National Basketball Association

Fans' return to Staples Center a welcome sight for the Lakers

April 16

By Melissa Rohlin
FOX Sports NBA Writer

LOS ANGELES — For the first time in 13 months, fans were allowed to return to Staples Center on Thursday, imbuing the building with a pulse that had been sorely lacking.

The pulse was slight and thready as the Los Angeles Lakers lost to the Boston Celtics 121-113 in front of 1,915 fans scattered around an arena that typically houses nearly 19,000.

The crowd's cheers and boos represented a fraction of the indescribable roar that can overcome the building when it's at full capacity, but it was still glorious for a team that had gone 401 days without its life source. 

Since March 10, 2020, the Lakers hadn’t played a home game in front of their fans.

They broke a six-year playoff drought while isolated in a bubble in Florida, then celebrated their first championship in a decade with sterile, pumped-in crowd noise instead of being surrounded by a palpable tidal wave of genuine euphoria.

It was something that never became normal. 

Even though they played 27 games at home this season without any fans, they never really got used to it.

Of all of the arenas around the league, nothing was eerier than an empty Staples Center during Lakers games.

Gone was Jack Nicholson in his courtside seat and the regular cast of A-list celebrities who would greet players at halftime, a dizzying array of multimillionaires that could include Jay-Z, Beyonce, Denzel Washington, Kanye West, Kim Kardashian, Leonardo DiCaprio or Tom Cruise on any given night. 

Gone were the Laker Girls, the brainchild of former owner Jerry West, who wanted to add sex appeal to games in a city known for its seductive Hollywood glamour. 

Gone were the women in stilettos and the men in T-shirts that were too tight. Gone were the people who would spend entire games staring at their phones. Gone were the fathers, mothers, sons, daughters and friends. Gone were the die-hard fans who were too cool to show their emotions everywhere else but would leave Staples Center hoarse. 

Gone was the vibe. 

On Thursday, the Lakers got some of that back.

Sure, the game didn't go as planned. It could've been poetic for fans to return for a game against the Celtics, who, historically, are the Lakers' greatest rivals. Both franchises have won 17 championships, tied for most in league history. 

But the Lakers were a shell of themselves without superstars Anthony Davis (right calf strain and tendinosis) and LeBron James (high right ankle sprain), not to mention important role players Markieff Morris (left ankle sprain) and Andre Drummond (right big toe contusion).

The Lakers never led and trailed by as many as 27 points, but behind a lineup of Talen Horton-Tucker, Ben McLemore, Alfonzo McKinnie, Devontae Cacok and Kostas Antetokounmpo, they rallied in the final stretch to cut the deficit to five with 1:18 left.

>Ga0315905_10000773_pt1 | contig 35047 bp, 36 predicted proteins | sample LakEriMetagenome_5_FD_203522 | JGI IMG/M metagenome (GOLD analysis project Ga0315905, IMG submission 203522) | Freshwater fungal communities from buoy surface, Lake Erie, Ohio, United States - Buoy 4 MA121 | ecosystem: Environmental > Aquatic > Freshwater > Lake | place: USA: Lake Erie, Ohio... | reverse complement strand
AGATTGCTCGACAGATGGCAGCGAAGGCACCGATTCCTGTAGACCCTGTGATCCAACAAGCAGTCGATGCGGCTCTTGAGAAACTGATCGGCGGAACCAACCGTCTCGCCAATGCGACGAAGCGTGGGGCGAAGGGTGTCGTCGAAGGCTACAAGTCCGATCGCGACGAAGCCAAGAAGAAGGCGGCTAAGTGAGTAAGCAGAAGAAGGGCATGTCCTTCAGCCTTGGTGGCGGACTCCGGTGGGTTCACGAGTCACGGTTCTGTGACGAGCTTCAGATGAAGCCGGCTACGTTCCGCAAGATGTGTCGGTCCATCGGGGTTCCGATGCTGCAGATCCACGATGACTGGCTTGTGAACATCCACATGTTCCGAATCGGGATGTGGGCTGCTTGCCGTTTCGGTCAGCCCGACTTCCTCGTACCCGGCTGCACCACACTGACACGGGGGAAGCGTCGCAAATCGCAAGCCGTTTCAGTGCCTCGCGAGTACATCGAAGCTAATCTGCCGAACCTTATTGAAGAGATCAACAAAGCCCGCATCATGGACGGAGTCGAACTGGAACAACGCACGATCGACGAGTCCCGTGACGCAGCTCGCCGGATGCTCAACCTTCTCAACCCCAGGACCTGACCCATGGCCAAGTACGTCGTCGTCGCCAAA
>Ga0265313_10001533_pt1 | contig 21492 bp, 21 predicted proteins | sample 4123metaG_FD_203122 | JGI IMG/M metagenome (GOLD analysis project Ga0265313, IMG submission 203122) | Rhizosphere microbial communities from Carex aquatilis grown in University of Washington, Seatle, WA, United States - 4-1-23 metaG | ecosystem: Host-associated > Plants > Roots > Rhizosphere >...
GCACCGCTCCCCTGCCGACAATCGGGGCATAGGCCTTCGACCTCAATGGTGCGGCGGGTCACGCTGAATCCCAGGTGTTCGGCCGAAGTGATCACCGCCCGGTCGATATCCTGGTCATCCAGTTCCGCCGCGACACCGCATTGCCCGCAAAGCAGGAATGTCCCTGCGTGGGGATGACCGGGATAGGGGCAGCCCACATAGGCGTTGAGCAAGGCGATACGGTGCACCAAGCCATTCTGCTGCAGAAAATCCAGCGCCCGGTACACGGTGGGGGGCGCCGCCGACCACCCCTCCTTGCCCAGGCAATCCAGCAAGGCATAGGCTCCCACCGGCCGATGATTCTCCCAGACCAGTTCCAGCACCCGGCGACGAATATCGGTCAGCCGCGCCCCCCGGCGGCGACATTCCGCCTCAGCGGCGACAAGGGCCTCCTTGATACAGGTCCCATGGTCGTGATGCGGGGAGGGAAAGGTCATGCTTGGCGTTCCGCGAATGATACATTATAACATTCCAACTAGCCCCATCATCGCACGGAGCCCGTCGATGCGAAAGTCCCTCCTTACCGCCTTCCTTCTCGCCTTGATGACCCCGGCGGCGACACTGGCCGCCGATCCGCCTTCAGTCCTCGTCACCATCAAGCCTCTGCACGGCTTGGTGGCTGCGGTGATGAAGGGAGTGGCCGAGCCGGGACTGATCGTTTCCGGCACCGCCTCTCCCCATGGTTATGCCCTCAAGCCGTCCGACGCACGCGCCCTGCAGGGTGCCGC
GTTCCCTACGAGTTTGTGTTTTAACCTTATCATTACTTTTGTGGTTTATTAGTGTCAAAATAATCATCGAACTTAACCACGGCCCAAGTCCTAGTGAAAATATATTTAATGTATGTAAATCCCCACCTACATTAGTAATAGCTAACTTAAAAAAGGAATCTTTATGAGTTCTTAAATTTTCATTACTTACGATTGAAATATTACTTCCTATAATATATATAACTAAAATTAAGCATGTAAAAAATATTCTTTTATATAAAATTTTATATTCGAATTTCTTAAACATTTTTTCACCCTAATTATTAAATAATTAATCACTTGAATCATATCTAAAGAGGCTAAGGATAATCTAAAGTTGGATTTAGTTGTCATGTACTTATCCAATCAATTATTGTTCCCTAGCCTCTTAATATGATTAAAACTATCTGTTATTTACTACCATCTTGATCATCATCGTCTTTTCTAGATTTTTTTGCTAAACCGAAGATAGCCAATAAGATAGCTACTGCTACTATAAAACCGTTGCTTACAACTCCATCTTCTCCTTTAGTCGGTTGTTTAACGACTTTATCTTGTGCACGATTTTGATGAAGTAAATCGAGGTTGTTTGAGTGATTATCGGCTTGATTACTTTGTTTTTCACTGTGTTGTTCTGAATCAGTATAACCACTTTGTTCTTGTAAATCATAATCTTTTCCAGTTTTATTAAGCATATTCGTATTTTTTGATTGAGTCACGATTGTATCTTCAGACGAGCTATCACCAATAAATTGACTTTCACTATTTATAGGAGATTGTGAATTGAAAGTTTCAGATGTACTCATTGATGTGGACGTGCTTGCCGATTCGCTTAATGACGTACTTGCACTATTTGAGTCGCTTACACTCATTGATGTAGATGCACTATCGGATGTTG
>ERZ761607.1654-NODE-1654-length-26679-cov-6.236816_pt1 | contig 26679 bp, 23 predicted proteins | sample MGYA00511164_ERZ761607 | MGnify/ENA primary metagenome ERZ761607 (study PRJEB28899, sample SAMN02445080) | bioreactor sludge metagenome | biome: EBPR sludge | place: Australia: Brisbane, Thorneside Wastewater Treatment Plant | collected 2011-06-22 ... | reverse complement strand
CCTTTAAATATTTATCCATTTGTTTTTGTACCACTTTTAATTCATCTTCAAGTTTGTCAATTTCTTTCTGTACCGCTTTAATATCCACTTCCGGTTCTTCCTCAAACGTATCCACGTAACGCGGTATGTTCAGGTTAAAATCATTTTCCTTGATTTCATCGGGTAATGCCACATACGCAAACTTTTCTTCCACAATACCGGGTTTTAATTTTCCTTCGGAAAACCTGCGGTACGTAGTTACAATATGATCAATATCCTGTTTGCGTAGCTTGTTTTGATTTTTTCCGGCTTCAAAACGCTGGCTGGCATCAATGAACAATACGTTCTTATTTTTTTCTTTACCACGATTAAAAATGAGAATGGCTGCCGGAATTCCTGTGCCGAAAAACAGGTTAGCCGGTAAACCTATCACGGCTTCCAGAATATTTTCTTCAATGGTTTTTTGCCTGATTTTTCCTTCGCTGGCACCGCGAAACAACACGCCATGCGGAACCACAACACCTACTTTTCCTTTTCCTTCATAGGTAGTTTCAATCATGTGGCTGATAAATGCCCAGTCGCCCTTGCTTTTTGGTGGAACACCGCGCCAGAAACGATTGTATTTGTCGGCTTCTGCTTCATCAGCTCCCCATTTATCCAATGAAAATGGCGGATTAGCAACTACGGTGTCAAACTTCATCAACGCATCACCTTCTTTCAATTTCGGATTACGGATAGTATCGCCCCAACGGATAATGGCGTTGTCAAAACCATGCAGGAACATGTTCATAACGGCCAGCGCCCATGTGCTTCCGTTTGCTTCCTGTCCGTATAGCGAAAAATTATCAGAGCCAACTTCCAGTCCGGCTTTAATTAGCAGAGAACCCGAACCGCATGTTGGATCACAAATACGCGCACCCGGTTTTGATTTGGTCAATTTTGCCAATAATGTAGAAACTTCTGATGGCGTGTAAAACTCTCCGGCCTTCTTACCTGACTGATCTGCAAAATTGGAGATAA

During that time, most of the fans at Staples Center were on their feet cheering whenever the Lakers had the ball and chanting "defense, defense" whenever the Celtics had possession.

But there was no storybook ending. The Lakers couldn't complete the comeback or point to their fans as saving the day.

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That said, they know that having fans around will change things for the team. 

"Especially with us, we have a lot of guys that are banged up, a lot of guys that have played a lot of minutes, and there are a lot of guys that are out," said Kyle Kuzma, who had 13 points in 29 minutes. "So having fans is really going to help us down the stretch just figure out some energy."

It has already shifted things for Lakers coach Frank Vogel, who felt a distinct sense of excitement as he drove to Staples Center on Thursday.

One thing that hit Vogel was that in their previous games this season, there was never any applause after the Lakers were introduced as the defending champions. He acknowledged that hearing fans scream after longtime PA announcer Lawrence Tanter uttered those words had an effect on him.

"It just feels good," Vogel said. "I don’t really know any other way to say it other than it feels good to have that support and that energy from the crowd. We love our fans. There’s no place in the NBA like playing at Staples Center with the Lakers."

Lakers fans are a different breed.

So much so that James acknowledged that even he had to earn their respect when he joined the team in 2018.

That's something he divulged when the Lakers were one win away from a championship in their NBA Finals series against the Miami Heat in October.

When asked what he had learned during his time with the franchise, he didn't hesitate in his response.

"Well, one, what I've learned being a Laker is that the Laker faithful don't give a damn what you've done before," James said before Game 5. "Until you become a Laker, you've got to do it with them as well."

He accomplished his goal, but he never got to celebrate it with the fans. 

There was no parade — just a deafening quietude in a giant arena. 

Now, things are starting to change. 

Not only are fans back, but also Davis has been cleared for on-court activity and got shots up before the game.

And James will be back, too. 

The defending champions have time to get their groove back before the regular season ends, and they’re going to get their due from their adoring fan base in the process. 

For this Lakers team, that's a deeply meaningful development.

Instead of feeling eerie, Staples Center will start feeling like home again. 

Melissa Rohlin is an NBA writer for FOX Sports. She has previously covered the league for Sports Illustrated, the Los Angeles Times, the Bay Area News Group and the San Antonio Express-News. Follow her on Twitter @melissarohlin.


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